Now in his sixth year working in the rail industry, Simon Hulse talks us through his journey in the industry and the benefits CILT membership has given him.
I graduated in 2008 at Sheffield Hallam University with a BA Hons in Geography with Transport. I was lucky enough to gain some experience in the light rail industry through working for Transport for Greater Manchester in 2007 and this influenced the sort of jobs I wanted to go for after graduating from university.
In hindsight, I should have joined CILT earlier in my career; I really do believe that this may have helped me gain employment after I graduated in 2008. In the rail industry it is evident that it is about who you know and not entirely down to what you know (but that does help). Gaining contacts and making connections earlier in my journey may have helped me gain employment quicker than I did.
I have always had a passion for the railways, the transportation of people or goods and making a difference to people’s lives this was one of the reasons why I wanted to work in the rail industry.
In my first role at Serco Docklands I was given the freedom to gain new skills and meet new people. I became an event planner for the railway and was involved in planning events on the railway from the London Marathon to the 2012 Olympic Games.
Moving onto Network Rail I became an Operational Planner, using specialist train planning software as well as carrying out Delay Attribution. I grasped a good knowledge of the rail freight market and began to understand the extensive geography of the national UK Rail network.
Currently I work as a Rail Operations Consultant for an engineering consultancy in Central London.
It is all very well having CILT membership on your CV, however, attending the events they put on is incredibly important in gaining further knowledge and meeting industry leaders involved in the day to day operations of our industry.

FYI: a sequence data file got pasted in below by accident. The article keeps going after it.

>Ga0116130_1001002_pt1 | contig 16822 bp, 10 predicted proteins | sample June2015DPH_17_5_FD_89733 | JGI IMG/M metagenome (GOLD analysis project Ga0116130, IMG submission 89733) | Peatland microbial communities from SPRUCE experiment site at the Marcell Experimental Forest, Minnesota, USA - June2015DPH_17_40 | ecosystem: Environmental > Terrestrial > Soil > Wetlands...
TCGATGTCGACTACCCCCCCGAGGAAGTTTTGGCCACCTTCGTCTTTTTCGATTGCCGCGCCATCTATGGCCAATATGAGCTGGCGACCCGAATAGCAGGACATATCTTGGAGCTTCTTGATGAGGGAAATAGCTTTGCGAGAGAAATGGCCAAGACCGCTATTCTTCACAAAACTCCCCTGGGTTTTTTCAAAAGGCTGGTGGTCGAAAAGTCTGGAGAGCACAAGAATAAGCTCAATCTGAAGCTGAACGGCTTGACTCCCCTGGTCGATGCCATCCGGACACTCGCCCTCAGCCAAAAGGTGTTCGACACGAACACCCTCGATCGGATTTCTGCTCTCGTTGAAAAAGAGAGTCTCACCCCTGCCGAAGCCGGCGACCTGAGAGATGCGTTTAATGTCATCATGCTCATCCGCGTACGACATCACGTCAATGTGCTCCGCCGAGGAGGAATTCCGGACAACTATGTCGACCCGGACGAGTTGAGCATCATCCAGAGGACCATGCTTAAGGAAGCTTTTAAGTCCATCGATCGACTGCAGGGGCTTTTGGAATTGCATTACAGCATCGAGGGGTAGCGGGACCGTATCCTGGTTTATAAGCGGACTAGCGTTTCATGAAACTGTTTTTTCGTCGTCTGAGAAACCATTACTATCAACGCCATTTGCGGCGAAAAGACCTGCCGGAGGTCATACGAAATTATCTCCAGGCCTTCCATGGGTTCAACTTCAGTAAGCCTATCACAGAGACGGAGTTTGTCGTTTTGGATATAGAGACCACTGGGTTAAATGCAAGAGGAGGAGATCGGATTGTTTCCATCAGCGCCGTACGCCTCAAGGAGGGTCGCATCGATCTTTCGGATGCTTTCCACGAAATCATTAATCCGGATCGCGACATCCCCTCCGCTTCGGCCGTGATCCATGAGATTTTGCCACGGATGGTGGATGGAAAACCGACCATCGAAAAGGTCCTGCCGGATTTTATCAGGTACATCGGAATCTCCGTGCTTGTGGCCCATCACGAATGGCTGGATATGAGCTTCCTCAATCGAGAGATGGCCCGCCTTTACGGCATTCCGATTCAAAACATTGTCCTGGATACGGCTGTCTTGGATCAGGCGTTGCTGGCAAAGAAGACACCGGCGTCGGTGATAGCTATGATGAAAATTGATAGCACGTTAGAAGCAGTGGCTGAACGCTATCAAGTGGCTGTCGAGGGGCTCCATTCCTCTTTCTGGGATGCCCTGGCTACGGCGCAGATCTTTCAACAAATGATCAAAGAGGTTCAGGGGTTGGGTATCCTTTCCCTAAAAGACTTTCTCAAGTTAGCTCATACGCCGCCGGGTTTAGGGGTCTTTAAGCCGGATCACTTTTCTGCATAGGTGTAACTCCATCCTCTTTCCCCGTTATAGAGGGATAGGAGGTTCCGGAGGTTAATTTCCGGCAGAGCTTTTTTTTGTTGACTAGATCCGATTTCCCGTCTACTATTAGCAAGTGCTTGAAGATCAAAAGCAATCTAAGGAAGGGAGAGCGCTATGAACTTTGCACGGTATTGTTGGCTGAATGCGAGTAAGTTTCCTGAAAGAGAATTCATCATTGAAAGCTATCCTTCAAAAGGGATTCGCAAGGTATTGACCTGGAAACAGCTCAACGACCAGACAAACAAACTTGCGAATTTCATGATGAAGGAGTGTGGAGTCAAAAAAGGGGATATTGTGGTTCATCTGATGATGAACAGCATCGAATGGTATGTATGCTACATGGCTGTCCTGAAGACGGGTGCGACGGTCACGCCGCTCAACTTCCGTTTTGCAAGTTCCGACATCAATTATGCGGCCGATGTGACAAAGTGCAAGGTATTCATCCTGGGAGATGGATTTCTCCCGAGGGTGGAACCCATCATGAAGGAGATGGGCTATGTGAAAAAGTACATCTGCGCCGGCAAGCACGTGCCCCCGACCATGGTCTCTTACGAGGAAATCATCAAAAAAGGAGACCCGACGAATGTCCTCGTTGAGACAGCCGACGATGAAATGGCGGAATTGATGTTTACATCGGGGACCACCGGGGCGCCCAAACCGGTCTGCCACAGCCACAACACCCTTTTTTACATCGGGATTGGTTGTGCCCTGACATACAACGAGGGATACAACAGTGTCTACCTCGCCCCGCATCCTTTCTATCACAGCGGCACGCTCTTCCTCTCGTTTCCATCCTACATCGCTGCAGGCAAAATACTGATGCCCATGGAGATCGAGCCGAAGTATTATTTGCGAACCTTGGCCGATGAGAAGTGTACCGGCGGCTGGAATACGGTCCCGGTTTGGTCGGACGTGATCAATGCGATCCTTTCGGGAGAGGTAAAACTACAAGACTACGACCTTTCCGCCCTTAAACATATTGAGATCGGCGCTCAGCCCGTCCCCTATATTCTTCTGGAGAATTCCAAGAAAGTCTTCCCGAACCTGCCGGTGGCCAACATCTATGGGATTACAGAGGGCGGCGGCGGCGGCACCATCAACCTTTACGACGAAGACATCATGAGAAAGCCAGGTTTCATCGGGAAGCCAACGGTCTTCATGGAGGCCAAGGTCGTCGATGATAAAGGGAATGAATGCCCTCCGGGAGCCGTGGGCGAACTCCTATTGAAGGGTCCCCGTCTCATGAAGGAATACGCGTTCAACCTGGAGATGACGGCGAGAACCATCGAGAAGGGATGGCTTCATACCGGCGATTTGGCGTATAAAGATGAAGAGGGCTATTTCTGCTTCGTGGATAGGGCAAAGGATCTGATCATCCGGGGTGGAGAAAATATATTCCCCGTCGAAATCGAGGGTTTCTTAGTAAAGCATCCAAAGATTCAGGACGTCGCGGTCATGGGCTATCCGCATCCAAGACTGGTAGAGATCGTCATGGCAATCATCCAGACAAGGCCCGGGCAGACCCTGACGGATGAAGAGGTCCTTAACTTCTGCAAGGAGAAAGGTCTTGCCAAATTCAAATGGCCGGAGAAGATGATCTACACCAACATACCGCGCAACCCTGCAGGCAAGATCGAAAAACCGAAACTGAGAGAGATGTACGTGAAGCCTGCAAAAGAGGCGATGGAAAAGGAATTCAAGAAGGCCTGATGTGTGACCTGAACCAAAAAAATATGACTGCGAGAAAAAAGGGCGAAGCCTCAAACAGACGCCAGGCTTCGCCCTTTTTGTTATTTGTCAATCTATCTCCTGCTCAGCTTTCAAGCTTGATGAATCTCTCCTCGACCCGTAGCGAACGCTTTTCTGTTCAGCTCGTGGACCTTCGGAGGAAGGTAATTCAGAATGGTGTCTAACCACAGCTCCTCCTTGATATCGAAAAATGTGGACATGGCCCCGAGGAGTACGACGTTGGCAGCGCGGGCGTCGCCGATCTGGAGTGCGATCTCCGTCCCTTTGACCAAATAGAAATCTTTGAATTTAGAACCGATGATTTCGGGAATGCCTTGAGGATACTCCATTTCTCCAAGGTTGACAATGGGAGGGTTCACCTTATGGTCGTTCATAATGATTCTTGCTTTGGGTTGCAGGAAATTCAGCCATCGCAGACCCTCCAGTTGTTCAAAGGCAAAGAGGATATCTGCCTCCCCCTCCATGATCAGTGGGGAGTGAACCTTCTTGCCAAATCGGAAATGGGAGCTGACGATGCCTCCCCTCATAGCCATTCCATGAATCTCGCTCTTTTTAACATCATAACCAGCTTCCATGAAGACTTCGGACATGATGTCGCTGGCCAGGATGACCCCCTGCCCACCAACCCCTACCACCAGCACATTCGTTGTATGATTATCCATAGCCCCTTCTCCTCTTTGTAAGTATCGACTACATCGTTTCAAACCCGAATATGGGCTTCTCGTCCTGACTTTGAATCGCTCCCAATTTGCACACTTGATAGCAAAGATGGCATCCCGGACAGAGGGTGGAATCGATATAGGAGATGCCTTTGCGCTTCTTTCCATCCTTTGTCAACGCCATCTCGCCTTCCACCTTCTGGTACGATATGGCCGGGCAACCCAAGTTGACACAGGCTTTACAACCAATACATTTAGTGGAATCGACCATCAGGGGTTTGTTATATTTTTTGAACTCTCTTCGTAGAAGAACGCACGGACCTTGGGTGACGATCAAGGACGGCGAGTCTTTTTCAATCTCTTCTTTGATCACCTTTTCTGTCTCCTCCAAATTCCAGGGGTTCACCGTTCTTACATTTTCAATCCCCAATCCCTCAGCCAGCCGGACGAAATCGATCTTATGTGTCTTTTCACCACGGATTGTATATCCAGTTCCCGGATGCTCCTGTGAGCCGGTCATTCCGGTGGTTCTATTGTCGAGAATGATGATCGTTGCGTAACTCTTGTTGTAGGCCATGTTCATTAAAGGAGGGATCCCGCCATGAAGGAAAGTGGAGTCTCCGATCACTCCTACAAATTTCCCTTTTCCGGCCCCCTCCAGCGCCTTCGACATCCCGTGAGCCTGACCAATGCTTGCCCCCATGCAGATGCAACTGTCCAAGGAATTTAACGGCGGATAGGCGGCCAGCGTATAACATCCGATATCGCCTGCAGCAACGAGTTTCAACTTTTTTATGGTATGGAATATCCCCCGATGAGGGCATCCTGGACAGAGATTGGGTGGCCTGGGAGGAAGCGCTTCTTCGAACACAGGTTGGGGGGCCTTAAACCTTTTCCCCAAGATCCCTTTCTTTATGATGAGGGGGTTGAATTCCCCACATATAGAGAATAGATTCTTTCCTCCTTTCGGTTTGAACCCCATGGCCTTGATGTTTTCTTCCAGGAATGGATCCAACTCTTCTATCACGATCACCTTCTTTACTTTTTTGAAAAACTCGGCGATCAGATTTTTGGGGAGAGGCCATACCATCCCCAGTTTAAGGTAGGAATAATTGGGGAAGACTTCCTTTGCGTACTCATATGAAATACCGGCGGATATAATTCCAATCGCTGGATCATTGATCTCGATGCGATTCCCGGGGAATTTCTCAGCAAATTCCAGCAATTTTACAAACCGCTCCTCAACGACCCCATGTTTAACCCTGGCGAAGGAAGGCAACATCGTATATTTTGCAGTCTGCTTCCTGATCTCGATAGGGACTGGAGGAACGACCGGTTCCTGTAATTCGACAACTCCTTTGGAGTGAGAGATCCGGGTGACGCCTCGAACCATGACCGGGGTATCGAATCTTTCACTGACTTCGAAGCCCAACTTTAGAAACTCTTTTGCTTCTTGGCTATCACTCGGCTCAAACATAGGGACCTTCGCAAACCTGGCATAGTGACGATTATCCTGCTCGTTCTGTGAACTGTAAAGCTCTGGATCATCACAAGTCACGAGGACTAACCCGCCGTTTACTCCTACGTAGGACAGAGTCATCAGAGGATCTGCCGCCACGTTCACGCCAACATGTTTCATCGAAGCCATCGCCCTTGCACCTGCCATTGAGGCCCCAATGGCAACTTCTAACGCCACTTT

I have attended several CILT events including a very informative talk on the logistical issues surrounding Transport for London prior to the London 2012 Olympic Games. I also attended a CV workshop where I got to meet people in the transport industry and looked at what skills I had and where I could go with my career.
Networking events, of which CILT host many up and down the country, have played an important role in my career development. I would recommend anyone looking at starting a career in the industry to attend such events and gain an understanding of the sector you aspire to work in. Take on board the advice you are given and appreciate the contacts you make.
Whilst I am still relatively new to the industry I have met many fascinating people and worked on some extremely interesting projects. One of the greatest satisfactions I get from working in the railway industry is seeing a project through from start to finish, especially something you have had a personal input on and helping to make a difference in a challenging industry.
Whilst the rail industry can be a frustrating industry to work in it is extremely challenging and is constantly changing and evolving. Working in our industry you are making a difference and improving the national transport and supply chain network in the United Kingdom.